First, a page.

Traversing the Law: Non-Navigable Lakes and Common Law
Perhaps one of the most divergent areas of boundary law has to do with water boundaries and the riparian rights associated with the ownership of waterfront property. As we have discussed on several occasions, because of the heavy infusion of court decisions, boundary law is about as homogenized as any area of the law can get. However, that is not to say that it has uniform application across all jurisdictions. There are distinctions that have to be made from jurisdiction to jurisdiction. I’m saying this as a cautionary preface to the present discussion on non-navigable lakes. This area of the law seems to be very fractured if not down-right confusing. And relatively speaking, it is not heavily litigated. Nevertheless, I believe this to be an important area to look at as we continue to traverse the law, to aid in our understanding of a very limited and specialized subject.
The Common Law Doctrine
Many, if not the vast majority of the states in the United States adopted the English common law as it would be further modified by the U.S. Constitution, the treaties of the United States, the constitutions of the various states, statues and additional development of the common law through our own court decisions made in the various jurisdictions.1 The common law is simply a system of law that was developed based on court-made decisions and the principle of stare decisis, or precedence established under earlier decisions. The idea being that later decisions on similar matters should follow earlier decisions in order to create stability in the law.
In contrast, the civil law, sometimes referred to as Roman law, is a system of laws originating from the framework of the civil code of the late Roman Empire, as subsequently modified in Europe. At least this is how it has been traditionally described.2
With regard to riparian rights in non-navigable lakes, the discussion often leads to whether the court will apply common law doctrines (what I prefer to call the “common-law rule”), or civil law doctrines (what I prefer to call the “civil-law rule”), to those rights. There is at least one clear distinction between the two rules relative to riparian rights. Under the common-law rule, the owners of lands along a non-navigable lake, may only enjoy the surface waters to the extent of their submerged ownership limits. The civil-law rule works just the opposite. It allows for access to the entire water surface.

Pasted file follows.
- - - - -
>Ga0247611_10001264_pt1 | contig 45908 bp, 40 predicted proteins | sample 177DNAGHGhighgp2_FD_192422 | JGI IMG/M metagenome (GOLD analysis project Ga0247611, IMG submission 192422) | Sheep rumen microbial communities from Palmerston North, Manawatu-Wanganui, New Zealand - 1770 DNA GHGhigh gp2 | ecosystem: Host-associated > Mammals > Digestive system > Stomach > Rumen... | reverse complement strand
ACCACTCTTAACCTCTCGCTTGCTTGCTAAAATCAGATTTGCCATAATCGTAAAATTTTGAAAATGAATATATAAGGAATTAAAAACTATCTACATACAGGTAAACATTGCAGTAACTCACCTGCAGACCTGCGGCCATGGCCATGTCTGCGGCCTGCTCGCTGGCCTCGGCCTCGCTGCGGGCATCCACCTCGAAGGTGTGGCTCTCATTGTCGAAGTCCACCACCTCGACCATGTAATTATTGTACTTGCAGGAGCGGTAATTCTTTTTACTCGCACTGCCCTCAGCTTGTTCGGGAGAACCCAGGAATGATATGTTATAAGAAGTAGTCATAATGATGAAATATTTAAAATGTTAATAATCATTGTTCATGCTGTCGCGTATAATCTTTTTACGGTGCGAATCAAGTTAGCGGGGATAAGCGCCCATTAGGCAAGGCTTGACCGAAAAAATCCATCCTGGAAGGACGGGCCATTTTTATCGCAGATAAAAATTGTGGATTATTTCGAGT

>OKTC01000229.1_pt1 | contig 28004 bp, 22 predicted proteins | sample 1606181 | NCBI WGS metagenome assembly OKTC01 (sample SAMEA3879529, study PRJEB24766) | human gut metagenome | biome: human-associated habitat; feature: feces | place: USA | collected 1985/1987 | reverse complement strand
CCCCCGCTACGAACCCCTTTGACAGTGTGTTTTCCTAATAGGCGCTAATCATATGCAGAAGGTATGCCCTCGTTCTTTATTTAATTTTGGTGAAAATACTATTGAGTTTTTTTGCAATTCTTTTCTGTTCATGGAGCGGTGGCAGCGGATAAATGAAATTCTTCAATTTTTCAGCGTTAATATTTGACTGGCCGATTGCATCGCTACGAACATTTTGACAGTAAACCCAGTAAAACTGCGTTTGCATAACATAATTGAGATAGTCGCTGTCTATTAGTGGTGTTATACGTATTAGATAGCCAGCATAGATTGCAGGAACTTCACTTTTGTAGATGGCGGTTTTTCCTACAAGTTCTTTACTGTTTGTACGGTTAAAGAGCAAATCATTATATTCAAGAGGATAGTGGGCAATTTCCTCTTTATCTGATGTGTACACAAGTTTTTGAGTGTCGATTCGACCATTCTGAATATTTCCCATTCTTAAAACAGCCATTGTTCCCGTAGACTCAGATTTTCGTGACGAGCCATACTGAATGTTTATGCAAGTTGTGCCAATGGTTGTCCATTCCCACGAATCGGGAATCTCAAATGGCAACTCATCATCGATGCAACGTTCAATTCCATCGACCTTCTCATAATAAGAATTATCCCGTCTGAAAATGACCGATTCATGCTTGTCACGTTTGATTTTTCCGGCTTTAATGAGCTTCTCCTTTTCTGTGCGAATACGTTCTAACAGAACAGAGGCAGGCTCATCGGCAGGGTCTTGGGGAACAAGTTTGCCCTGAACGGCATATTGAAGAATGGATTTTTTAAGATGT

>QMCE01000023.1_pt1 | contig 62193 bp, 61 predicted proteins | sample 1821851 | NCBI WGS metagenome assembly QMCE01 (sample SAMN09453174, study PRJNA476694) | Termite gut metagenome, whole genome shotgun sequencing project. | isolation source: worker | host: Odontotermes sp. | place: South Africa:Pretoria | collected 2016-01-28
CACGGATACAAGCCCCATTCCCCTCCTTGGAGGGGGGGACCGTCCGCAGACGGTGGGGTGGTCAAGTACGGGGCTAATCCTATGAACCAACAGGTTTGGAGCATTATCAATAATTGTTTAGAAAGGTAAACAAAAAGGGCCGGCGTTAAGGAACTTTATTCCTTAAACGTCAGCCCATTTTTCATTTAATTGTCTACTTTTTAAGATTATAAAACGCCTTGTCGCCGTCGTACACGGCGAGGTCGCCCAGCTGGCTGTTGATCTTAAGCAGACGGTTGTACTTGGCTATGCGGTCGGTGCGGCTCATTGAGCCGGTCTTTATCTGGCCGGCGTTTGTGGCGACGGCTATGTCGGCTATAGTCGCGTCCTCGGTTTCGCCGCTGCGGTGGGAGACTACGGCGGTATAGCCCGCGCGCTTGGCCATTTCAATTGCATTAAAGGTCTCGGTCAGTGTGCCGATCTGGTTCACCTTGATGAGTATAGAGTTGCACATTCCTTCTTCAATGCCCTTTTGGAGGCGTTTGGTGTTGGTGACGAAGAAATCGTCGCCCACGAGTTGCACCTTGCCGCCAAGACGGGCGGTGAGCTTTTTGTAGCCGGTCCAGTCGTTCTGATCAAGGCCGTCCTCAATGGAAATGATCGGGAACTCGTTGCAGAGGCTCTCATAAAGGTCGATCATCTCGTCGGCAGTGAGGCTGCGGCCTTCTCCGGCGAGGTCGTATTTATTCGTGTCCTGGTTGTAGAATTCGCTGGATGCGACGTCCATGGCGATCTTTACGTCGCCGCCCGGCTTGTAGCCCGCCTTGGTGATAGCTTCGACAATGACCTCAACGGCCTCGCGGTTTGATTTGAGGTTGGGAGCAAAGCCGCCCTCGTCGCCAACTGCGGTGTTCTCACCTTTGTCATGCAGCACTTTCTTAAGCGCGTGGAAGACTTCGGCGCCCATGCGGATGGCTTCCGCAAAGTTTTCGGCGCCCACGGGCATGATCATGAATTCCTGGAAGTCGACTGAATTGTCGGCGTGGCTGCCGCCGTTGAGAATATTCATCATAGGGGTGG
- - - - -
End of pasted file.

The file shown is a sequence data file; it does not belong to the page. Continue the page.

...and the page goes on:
Just so we can understand what we are talking about relative to navigability, there are two basic types of navigability. There is jurisdictional navigability (vis-à-vis the commerce clause, the federal navigational servitude, admiralty jurisdiction, the clean water act, etc.) and navigability for title purposes. For jurisdictional purposes, almost all water in the United States is navigable, just ask the Federal Environmental Protection Agency (EPA) or the Army Corps of Engineers (ACOE). As far as the EPA is concerned, even dry land can be considered water. These waters are sometimes referred to as the “Waters of the United States.”
The other type of navigability is for title purposes. These are the waters that are “navigable in fact,” or susceptible to use as highways of commerce. A key element of this type of navigability is the natural condition of the waterway and its ability to support navigation at the time of statehood. Many current water bodies are no longer in their natural state having been modified over the years. A purely man-made lake would automatically be considered non-navigable for title purposes because in its natural state it was terra firma. Also, smaller lakes that are isolated from other navigable waters in their natural state will be considered non-navigable, especially when it can be shown that it was once entirely owned by one person or just a few.3
Most states, in particular those states formed out of the public domain, consider all water subject to the ebb and flow of the tide navigable for title purposes. When it comes to waters in rivers and streams above the ebb and flow, the test is generally considered to be navigable in fact at the time of statehood in its natural state. In both cases, the title to the submerged lands will belong to the state.
The Case of Orr v. Mortvedts
The Twedt family developed a rock quarry on land that they owned. When they ceased operation of the quarry the excavated area was approximately 30 acres. Over time, the abandoned quarry filled with water from a spring and local groundwater run-off forming a man-made, non-navigable lake. The Twedt family sold off their land surrounding the quarry, including what had become the lake bottom, in several transactions over a number of years. See Figure 1, captured from the Hamilton County GIS, for a depiction of the lake and the individual ownerships surrounding it.
A boundary dispute erupted between Mortvedt and Orr over the strip of land between the west bank of the lake and Mortvedt’s east boundary on that side of the lake. That dispute led to Orr and the Sevde objecting to Mortvedt’s use of the entire surface water of the lake, claiming Mortvedt only has the right to use that portion of the lake immediately over their submerged boundary line. Eventually Orr, Sevde and Camron all filed suit against Mortvedt to settle the boundary dispute and to adjudicate the legal rights of the owners to the use of the surface waters. Mortvedt filed a counterclaim for, among other things, use of the entire surface water area.4 The trial court ruled against the Mortvedts and they appealed.